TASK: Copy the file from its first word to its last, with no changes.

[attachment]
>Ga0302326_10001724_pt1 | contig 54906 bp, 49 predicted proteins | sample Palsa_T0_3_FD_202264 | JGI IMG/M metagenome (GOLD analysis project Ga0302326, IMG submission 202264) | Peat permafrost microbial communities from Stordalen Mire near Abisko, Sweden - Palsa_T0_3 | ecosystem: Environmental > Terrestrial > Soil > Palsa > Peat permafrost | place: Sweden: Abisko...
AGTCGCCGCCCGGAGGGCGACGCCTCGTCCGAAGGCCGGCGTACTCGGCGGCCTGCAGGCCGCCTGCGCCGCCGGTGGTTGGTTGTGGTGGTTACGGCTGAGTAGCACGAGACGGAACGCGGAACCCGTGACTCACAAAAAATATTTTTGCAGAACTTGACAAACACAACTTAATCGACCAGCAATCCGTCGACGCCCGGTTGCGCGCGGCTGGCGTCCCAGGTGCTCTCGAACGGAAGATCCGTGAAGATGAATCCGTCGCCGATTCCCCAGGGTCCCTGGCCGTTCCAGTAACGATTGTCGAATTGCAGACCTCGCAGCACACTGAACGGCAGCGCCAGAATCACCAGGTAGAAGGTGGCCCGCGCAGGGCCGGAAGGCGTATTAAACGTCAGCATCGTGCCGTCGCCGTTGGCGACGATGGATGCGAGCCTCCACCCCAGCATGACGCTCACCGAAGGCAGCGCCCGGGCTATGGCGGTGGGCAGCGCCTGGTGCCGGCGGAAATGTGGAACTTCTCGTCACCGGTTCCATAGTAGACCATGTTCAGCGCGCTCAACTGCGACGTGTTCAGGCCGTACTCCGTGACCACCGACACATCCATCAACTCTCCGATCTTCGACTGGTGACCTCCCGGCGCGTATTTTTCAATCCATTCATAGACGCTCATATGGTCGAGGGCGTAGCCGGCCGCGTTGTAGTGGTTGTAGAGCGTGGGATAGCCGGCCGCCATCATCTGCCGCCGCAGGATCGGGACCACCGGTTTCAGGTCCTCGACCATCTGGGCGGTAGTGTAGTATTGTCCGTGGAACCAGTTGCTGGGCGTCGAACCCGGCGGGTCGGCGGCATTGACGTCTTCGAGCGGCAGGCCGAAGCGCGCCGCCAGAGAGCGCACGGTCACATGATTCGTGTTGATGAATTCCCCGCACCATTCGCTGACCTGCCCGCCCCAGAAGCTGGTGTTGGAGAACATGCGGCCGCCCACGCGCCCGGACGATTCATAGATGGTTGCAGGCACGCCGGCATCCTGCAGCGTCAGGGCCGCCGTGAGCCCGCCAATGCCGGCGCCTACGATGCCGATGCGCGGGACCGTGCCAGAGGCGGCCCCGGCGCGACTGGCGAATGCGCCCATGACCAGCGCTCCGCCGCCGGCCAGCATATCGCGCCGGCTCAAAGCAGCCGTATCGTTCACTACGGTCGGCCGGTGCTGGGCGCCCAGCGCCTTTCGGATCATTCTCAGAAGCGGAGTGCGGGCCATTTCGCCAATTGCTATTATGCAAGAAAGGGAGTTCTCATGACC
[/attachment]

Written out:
>Ga0302326_10001724_pt1 | contig 54906 bp, 49 predicted proteins | sample Palsa_T0_3_FD_202264 | JGI IMG/M metagenome (GOLD analysis project Ga0302326, IMG submission 202264) | Peat permafrost microbial communities from Stordalen Mire near Abisko, Sweden - Palsa_T0_3 | ecosystem: Environmental > Terrestrial > Soil > Palsa > Peat permafrost | place: Sweden: Abisko...
AGTCGCCGCCCGGAGGGCGACGCCTCGTCCGAAGGCCGGCGTACTCGGCGGCCTGCAGGCCGCCTGCGCCGCCGGTGGTTGGTTGTGGTGGTTACGGCTGAGTAGCACGAGACGGAACGCGGAACCCGTGACTCACAAAAAATATTTTTGCAGAACTTGACAAACACAACTTAATCGACCAGCAATCCGTCGACGCCCGGTTGCGCGCGGCTGGCGTCCCAGGTGCTCTCGAACGGAAGATCCGTGAAGATGAATCCGTCGCCGATTCCCCAGGGTCCCTGGCCGTTCCAGTAACGATTGTCGAATTGCAGACCTCGCAGCACACTGAACGGCAGCGCCAGAATCACCAGGTAGAAGGTGGCCCGCGCAGGGCCGGAAGGCGTATTAAACGTCAGCATCGTGCCGTCGCCGTTGGCGACGATGGATGCGAGCCTCCACCCCAGCATGACGCTCACCGAAGGCAGCGCCCGGGCTATGGCGGTGGGCAGCGCCTGGTGCCGGCGGAAATGTGGAACTTCTCGTCACCGGTTCCATAGTAGACCATGTTCAGCGCGCTCAACTGCGACGTGTTCAGGCCGTACTCCGTGACCACCGACACATCCATCAACTCTCCGATCTTCGACTGGTGACCTCCCGGCGCGTATTTTTCAATCCATTCATAGACGCTCATATGGTCGAGGGCGTAGCCGGCCGCGTTGTAGTGGTTGTAGAGCGTGGGATAGCCGGCCGCCATCATCTGCCGCCGCAGGATCGGGACCACCGGTTTCAGGTCCTCGACCATCTGGGCGGTAGTGTAGTATTGTCCGTGGAACCAGTTGCTGGGCGTCGAACCCGGCGGGTCGGCGGCATTGACGTCTTCGAGCGGCAGGCCGAAGCGCGCCGCCAGAGAGCGCACGGTCACATGATTCGTGTTGATGAATTCCCCGCACCATTCGCTGACCTGCCCGCCCCAGAAGCTGGTGTTGGAGAACATGCGGCCGCCCACGCGCCCGGACGATTCATAGATGGTTGCAGGCACGCCGGCATCCTGCAGCGTCAGGGCCGCCGTGAGCCCGCCAATGCCGGCGCCTACGATGCCGATGCGCGGGACCGTGCCAGAGGCGGCCCCGGCGCGACTGGCGAATGCGCCCATGACCAGCGCTCCGCCGCCGGCCAGCATATCGCGCCGGCTCAAAGCAGCCGTATCGTTCACTACGGTCGGCCGGTGCTGGGCGCCCAGCGCCTTTCGGATCATTCTCAGAAGCGGAGTGCGGGCCATTTCGCCAATTGCTATTATGCAAGAAAGGGAGTTCTCATGACC